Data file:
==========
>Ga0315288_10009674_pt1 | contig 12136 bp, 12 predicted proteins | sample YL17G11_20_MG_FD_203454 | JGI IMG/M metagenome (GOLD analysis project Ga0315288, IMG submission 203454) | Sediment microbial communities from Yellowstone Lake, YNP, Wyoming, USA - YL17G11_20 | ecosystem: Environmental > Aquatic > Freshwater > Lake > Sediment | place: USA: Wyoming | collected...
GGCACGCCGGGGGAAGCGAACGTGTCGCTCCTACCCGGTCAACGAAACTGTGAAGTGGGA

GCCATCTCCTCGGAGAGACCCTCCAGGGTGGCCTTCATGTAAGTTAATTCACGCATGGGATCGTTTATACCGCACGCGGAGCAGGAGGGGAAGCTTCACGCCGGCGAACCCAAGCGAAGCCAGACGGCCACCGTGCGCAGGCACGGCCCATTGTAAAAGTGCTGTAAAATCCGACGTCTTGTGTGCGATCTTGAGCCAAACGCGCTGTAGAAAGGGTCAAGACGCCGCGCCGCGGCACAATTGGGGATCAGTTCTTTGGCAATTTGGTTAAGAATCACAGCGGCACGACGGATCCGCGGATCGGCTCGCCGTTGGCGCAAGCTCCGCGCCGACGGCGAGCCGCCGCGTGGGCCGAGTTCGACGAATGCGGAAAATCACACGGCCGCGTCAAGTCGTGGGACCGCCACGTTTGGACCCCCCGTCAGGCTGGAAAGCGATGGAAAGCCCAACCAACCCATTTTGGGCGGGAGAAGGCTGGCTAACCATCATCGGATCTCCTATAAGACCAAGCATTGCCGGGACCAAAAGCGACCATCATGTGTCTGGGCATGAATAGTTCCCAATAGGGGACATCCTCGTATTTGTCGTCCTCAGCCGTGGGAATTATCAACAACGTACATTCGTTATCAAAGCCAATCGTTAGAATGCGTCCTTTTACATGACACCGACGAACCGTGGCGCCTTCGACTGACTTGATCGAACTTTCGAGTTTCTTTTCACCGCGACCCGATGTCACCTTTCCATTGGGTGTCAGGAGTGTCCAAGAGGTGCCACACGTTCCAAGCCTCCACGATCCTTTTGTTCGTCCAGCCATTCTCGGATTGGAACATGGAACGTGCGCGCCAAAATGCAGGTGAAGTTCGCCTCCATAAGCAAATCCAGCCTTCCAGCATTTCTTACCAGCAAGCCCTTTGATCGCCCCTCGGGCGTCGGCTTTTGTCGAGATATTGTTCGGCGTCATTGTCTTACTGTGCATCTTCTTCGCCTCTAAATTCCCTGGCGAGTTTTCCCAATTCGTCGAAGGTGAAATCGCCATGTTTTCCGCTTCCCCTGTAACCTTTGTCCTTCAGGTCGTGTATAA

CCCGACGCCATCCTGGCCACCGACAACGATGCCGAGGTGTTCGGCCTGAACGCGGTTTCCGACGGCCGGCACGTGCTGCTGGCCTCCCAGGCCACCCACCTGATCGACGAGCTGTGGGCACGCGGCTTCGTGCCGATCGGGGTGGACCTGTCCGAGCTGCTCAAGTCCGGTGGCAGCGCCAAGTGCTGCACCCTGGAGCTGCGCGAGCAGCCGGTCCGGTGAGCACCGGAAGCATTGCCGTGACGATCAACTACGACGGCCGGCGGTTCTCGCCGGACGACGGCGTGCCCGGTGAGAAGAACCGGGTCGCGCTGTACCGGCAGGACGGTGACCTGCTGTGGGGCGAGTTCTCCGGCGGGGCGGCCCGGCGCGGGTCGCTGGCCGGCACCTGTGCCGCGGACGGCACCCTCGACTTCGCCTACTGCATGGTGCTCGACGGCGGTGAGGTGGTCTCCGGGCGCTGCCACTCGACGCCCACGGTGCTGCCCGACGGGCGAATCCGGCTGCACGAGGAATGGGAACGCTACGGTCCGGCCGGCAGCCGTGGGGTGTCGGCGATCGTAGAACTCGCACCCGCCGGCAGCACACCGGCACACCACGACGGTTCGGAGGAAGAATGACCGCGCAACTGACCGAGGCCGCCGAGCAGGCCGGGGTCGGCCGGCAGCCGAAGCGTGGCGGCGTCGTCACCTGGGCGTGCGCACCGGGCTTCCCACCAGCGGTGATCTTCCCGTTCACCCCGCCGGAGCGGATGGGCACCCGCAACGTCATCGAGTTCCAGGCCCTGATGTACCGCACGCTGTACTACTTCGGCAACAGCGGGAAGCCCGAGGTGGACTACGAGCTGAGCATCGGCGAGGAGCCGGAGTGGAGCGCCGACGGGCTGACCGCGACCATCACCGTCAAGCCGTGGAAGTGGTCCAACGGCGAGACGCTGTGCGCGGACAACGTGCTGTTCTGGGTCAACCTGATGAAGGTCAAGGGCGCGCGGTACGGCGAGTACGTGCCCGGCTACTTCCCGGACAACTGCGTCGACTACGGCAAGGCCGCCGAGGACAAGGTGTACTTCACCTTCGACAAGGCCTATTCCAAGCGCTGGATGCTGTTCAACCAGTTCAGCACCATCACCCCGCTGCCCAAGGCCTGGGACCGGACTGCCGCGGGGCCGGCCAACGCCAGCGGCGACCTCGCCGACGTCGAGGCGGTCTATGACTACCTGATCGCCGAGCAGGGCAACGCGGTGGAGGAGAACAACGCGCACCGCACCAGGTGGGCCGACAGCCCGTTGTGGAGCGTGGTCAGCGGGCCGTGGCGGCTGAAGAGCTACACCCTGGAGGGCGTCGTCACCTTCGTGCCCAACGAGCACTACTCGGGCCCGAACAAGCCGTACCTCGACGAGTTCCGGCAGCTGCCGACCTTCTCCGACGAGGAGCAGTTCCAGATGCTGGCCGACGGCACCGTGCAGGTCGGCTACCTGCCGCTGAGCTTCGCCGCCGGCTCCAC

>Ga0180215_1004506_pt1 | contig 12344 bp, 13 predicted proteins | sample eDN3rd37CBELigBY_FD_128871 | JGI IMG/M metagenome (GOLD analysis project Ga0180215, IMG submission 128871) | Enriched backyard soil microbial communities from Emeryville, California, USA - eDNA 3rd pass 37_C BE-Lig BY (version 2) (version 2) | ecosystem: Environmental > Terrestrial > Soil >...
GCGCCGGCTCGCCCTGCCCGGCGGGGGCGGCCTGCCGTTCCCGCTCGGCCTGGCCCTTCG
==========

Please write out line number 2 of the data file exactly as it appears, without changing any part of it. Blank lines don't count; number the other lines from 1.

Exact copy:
GGCACGCCGGGGGAAGCGAACGTGTCGCTCCTACCCGGTCAACGAAACTGTGAAGTGGGA